Geneva talks: Syria guarantors, UN agree on constitutional body candidates
Following a round of talks in Geneva, Russia says the three guarantor states of the Syria peace process have reached a consensus with the United Nations on candidates for the country’s constitutional committee.
Russian President’s Special Representative for Syria Alexander Lavrentyev told reporters in the Swiss city of Geneva on Tuesday that representatives of Iran, Russia and Turkey had met the UN envoy and “agreed in principal” on the two lists of candidates for Syria’s constitutional body.
“We are moving on and we have made some progress. We have agreed in principal on the first two lists [of candidates for the Syrian constitutional committee] – one from the government and the other one from the opposition. Of course these two lists will require final approval by the representatives of the three guarantor states and Mr. Staffan de Mistura, after the final third list from the so-called civil society has been agreed on,” he said.
Lavrentyev also noted that a technical commission will be set up to accelerate the process of approving candidates for the constitutional committee.
“We need to speed up the process a bit, and for that purpose we have decided to create a technical group of experts, who will study all these questions and agree on certain names [of candidates from the civil society list] that would be acceptable for both the government and opposition,” he added.
The official further expressed hope that representatives of the three guarantor states could hold another meeting in Geneva within a month, stressing that the Russian delegation will continue consultations with the Iranian and Turkish partners.
“It is very important for us to ensure successful work of the Constitutional Committee so that it could yield visible results,” he said.
The Syrian government, Lavrentyev pointed out, “demonstrates readiness to help form the constitutional committee and launch its productive work.”
Additionally, the Turkish Foreign Ministry confirmed the fresh agreement in the Geneva meeting on Syria’s constitutional committee.
“During the meeting, they discussed the formation of a constitutional committee and its codes of practice which constitute an important step in the struggle of finding a political solution to the Syrian crisis,” the ministry said in a statement.
It added that meetings between the three guarantors of the Astana peace process for Syria will continue.
Tehran, Moscow and Ankara have recently stepped up their diplomatic efforts to resolve the Syria crisis.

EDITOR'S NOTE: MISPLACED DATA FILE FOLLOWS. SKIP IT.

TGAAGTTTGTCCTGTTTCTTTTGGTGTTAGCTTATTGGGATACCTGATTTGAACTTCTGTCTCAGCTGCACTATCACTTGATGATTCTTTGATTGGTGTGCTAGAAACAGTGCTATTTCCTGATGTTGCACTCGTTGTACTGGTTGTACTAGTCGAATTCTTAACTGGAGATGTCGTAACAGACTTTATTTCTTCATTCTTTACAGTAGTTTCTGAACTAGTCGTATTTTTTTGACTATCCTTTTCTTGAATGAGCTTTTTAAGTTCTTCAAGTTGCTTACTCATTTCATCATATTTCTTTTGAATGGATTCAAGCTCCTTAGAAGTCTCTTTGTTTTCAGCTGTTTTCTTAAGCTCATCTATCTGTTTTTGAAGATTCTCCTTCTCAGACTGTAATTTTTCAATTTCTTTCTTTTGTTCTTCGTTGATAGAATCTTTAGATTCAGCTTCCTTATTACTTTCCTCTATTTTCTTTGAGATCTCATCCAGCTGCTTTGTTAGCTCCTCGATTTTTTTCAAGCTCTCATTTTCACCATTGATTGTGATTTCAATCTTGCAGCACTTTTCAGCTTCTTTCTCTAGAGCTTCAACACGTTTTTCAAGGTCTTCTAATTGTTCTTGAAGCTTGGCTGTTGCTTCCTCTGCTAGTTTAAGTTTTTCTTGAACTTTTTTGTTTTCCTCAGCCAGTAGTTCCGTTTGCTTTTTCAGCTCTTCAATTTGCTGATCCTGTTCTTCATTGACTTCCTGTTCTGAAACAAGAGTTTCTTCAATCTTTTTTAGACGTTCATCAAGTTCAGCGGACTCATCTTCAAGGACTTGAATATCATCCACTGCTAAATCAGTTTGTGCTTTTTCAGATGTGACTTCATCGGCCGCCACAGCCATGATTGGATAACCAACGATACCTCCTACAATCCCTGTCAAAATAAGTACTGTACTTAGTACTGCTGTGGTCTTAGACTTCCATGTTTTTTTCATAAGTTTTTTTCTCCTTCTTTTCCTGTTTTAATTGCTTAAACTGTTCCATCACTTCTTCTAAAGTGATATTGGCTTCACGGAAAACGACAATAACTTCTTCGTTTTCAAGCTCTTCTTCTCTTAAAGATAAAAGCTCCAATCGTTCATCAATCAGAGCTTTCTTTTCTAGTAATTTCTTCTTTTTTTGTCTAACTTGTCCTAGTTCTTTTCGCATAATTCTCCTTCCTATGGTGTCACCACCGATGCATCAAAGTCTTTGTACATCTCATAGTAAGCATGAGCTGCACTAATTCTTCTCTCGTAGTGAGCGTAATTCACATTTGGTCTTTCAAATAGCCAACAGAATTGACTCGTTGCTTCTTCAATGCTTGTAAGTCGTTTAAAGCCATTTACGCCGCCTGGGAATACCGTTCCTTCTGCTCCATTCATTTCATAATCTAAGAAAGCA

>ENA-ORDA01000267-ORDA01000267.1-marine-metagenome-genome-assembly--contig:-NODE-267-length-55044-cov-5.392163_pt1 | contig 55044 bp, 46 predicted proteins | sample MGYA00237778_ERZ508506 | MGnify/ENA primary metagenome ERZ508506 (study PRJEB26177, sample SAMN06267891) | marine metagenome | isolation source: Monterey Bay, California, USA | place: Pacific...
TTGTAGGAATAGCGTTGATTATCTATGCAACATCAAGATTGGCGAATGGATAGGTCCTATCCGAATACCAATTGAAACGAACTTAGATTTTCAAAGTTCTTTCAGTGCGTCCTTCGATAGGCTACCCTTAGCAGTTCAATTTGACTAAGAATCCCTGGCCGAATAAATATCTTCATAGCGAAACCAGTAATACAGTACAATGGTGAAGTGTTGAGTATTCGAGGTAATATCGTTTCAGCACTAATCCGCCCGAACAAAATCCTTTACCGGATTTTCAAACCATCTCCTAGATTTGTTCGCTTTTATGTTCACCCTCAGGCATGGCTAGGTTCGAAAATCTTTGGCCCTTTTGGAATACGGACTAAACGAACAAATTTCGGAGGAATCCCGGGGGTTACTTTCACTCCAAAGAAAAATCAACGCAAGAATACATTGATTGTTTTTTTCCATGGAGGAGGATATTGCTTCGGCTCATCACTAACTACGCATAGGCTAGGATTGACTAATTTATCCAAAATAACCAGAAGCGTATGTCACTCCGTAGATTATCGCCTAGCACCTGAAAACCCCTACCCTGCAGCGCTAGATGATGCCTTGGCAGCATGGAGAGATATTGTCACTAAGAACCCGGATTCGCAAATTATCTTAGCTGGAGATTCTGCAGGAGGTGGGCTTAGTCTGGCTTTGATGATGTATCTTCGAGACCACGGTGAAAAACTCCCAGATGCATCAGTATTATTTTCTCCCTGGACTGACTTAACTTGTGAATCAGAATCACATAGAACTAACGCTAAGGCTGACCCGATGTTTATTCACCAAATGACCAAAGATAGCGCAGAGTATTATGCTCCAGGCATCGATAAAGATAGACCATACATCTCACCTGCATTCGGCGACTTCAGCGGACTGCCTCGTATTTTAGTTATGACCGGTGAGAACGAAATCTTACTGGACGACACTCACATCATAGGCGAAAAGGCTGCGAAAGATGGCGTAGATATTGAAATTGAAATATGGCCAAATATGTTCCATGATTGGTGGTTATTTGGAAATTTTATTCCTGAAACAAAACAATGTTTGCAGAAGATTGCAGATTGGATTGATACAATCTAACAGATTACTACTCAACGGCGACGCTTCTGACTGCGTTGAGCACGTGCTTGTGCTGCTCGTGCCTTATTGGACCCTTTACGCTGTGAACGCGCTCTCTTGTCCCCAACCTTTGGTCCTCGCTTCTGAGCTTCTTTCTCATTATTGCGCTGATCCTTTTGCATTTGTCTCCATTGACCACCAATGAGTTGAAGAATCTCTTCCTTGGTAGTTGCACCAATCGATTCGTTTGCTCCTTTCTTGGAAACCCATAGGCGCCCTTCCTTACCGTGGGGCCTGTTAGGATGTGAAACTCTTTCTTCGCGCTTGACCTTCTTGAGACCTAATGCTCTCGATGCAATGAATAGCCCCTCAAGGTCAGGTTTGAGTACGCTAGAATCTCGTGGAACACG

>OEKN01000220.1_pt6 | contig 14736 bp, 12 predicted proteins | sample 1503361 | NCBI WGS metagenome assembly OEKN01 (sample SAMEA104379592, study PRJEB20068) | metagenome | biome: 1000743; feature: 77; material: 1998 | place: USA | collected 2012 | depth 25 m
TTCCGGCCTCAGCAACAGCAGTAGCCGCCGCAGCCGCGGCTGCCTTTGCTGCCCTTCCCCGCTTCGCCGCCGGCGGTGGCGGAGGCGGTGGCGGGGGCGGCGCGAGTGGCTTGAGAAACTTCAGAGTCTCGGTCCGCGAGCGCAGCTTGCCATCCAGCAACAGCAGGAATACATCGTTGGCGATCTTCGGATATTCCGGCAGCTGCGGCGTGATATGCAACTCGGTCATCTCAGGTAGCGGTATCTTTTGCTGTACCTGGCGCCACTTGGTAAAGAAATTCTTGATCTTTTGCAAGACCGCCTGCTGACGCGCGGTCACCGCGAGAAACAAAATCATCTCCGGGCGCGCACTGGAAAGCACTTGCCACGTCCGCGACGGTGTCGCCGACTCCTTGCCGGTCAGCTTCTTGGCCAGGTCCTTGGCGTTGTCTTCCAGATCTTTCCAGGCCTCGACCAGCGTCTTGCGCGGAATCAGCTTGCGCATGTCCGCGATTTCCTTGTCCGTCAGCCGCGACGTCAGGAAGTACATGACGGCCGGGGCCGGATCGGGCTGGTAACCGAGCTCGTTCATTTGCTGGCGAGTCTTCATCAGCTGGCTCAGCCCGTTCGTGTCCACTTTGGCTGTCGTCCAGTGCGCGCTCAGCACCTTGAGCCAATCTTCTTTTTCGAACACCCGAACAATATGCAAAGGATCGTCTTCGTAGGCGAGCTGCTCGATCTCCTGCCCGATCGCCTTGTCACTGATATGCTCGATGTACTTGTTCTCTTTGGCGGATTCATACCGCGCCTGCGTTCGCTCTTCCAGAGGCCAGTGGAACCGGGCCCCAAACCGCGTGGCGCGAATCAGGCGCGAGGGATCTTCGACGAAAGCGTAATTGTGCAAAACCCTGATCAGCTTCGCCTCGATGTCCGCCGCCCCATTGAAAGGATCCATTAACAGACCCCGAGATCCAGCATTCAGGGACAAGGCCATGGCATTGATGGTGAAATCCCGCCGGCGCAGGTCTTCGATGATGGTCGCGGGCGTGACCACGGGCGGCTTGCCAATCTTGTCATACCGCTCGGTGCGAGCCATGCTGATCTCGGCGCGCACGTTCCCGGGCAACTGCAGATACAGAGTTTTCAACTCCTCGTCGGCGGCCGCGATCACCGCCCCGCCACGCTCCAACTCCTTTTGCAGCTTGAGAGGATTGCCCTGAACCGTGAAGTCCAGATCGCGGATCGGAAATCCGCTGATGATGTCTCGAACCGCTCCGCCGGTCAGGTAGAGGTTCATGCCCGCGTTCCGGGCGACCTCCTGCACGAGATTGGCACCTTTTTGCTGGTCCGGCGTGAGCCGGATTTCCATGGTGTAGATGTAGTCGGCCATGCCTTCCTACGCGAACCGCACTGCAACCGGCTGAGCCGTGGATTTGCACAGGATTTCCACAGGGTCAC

Last week, Iran’s President Hassan Rouhani hosted his Russian and Turkish counterparts for a trilateral summit on Syria.
In a joint statement, the participants at the Tehran summit said the Syria crisis could only be resolved through a negotiated political process, and has no military solution.
‘Militants in Idlib should surrender’
Elsewhere in his remarks, Lavrentyev said that Tuesday’s Geneva meeting had also focused on the situation in Idlib Province, the last remaining militant stronghold in Syria.
Turkey, which backs some militant groups operating in Idlib, opposes an upcoming Syrian army liberation operation in the province fearing a fresh wave of refugees.
However, Iran and Russia strongly support the planned counter-terrorism battle in Idlib.
“It was noted that the situation there is really difficult and every effort is needed to spare civilians from suffering,” Lavrentyev said. “Fight against terrorist organizations must be continuous and none of those present at the meeting called it to question.”
He further emphasized that Turkey is responsible for separating Takfiri terrorists from other militants based in Idlib.
Russia, Turkey and Iran would agree on “scheme and mechanism” of the Idlib military camping, he said, adding that the situation will be settled in the Syrian province in a peaceful way if the militants surrender.
Separately on Tuesday, Iranian Foreign Minister’s Special Assistant for Political Affairs Hossein Jaberi Ansari said that the Islamic Republic shares the UN concern about a potential humanitarian catastrophe in Idlib and will seek to avert it.
“We are also worried. We are going to work toward that not happening,” he said in Geneva.